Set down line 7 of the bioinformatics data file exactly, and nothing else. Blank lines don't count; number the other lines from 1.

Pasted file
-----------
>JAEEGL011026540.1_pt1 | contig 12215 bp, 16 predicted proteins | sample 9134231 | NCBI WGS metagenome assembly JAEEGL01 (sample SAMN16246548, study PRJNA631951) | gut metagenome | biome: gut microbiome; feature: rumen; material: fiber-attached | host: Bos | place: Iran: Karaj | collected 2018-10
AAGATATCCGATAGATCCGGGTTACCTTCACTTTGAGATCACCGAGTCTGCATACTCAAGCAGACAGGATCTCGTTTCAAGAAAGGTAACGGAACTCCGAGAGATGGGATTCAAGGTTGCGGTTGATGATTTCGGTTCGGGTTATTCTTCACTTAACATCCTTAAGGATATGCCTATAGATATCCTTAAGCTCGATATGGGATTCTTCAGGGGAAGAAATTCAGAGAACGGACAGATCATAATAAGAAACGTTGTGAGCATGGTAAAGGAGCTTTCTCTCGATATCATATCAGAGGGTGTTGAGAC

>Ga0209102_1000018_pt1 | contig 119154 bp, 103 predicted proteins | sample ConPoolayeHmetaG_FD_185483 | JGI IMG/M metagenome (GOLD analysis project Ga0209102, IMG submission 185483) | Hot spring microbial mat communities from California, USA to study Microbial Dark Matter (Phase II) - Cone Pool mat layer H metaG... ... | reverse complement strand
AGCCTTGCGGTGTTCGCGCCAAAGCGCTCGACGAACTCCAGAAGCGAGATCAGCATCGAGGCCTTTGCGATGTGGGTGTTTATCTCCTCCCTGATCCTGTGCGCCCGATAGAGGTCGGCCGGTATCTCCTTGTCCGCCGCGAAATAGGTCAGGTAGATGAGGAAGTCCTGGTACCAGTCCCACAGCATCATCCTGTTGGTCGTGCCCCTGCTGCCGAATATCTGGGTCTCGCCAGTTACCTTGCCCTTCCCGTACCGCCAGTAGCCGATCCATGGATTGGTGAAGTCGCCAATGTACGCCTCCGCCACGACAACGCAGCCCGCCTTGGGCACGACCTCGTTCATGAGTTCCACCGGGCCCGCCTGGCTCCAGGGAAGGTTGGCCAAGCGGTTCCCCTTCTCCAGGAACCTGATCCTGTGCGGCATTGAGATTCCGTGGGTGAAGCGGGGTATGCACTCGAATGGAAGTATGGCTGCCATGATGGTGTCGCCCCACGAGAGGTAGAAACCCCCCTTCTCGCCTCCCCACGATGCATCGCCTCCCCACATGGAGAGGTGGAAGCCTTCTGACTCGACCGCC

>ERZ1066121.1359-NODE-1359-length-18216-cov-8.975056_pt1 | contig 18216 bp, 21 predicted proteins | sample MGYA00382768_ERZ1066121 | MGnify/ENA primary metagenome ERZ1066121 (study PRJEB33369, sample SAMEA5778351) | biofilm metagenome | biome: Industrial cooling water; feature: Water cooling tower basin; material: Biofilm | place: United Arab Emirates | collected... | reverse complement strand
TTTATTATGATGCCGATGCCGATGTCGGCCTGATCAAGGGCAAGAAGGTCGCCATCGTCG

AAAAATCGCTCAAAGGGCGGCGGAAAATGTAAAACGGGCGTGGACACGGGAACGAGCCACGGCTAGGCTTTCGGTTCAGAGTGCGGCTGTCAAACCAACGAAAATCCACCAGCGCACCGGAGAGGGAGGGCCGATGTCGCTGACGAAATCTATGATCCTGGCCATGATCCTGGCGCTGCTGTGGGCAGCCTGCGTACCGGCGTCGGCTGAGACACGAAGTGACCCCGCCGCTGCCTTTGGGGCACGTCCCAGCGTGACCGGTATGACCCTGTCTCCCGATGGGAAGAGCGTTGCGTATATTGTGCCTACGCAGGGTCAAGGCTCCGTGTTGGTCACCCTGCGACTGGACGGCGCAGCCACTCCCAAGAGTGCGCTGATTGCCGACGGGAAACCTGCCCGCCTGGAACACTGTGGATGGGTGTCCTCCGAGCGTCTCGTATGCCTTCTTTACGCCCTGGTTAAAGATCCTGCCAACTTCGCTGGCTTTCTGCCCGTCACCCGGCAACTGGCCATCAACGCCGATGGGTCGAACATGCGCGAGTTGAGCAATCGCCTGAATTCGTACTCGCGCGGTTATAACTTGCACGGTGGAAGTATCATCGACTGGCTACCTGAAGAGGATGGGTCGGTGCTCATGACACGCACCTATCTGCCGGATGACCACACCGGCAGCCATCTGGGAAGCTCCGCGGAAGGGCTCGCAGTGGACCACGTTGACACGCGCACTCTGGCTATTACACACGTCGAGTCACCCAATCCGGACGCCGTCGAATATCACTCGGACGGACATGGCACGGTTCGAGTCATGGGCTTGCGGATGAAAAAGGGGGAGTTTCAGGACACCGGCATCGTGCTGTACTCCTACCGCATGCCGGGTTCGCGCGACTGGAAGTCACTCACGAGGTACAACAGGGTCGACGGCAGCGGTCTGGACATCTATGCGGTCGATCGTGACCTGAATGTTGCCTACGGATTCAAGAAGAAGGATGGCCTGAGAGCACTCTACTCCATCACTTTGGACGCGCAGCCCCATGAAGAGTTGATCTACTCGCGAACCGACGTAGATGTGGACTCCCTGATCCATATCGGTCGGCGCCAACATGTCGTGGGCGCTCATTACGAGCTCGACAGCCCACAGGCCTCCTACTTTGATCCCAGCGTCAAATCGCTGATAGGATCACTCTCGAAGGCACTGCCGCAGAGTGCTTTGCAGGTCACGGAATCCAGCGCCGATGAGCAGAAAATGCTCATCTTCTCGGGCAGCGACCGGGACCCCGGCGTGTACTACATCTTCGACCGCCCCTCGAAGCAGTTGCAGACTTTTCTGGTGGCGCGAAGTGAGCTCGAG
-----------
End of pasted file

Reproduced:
AAAAATCGCTCAAAGGGCGGCGGAAAATGTAAAACGGGCGTGGACACGGGAACGAGCCACGGCTAGGCTTTCGGTTCAGAGTGCGGCTGTCAAACCAACGAAAATCCACCAGCGCACCGGAGAGGGAGGGCCGATGTCGCTGACGAAATCTATGATCCTGGCCATGATCCTGGCGCTGCTGTGGGCAGCCTGCGTACCGGCGTCGGCTGAGACACGAAGTGACCCCGCCGCTGCCTTTGGGGCACGTCCCAGCGTGACCGGTATGACCCTGTCTCCCGATGGGAAGAGCGTTGCGTATATTGTGCCTACGCAGGGTCAAGGCTCCGTGTTGGTCACCCTGCGACTGGACGGCGCAGCCACTCCCAAGAGTGCGCTGATTGCCGACGGGAAACCTGCCCGCCTGGAACACTGTGGATGGGTGTCCTCCGAGCGTCTCGTATGCCTTCTTTACGCCCTGGTTAAAGATCCTGCCAACTTCGCTGGCTTTCTGCCCGTCACCCGGCAACTGGCCATCAACGCCGATGGGTCGAACATGCGCGAGTTGAGCAATCGCCTGAATTCGTACTCGCGCGGTTATAACTTGCACGGTGGAAGTATCATCGACTGGCTACCTGAAGAGGATGGGTCGGTGCTCATGACACGCACCTATCTGCCGGATGACCACACCGGCAGCCATCTGGGAAGCTCCGCGGAAGGGCTCGCAGTGGACCACGTTGACACGCGCACTCTGGCTATTACACACGTCGAGTCACCCAATCCGGACGCCGTCGAATATCACTCGGACGGACATGGCACGGTTCGAGTCATGGGCTTGCGGATGAAAAAGGGGGAGTTTCAGGACACCGGCATCGTGCTGTACTCCTACCGCATGCCGGGTTCGCGCGACTGGAAGTCACTCACGAGGTACAACAGGGTCGACGGCAGCGGTCTGGACATCTATGCGGTCGATCGTGACCTGAATGTTGCCTACGGATTCAAGAAGAAGGATGGCCTGAGAGCACTCTACTCCATCACTTTGGACGCGCAGCCCCATGAAGAGTTGATCTACTCGCGAACCGACGTAGATGTGGACTCCCTGATCCATATCGGTCGGCGCCAACATGTCGTGGGCGCTCATTACGAGCTCGACAGCCCACAGGCCTCCTACTTTGATCCCAGCGTCAAATCGCTGATAGGATCACTCTCGAAGGCACTGCCGCAGAGTGCTTTGCAGGTCACGGAATCCAGCGCCGATGAGCAGAAAATGCTCATCTTCTCGGGCAGCGACCGGGACCCCGGCGTGTACTACATCTTCGACCGCCCCTCGAAGCAGTTGCAGACTTTTCTGGTGGCGCGAAGTGAGCTCGAG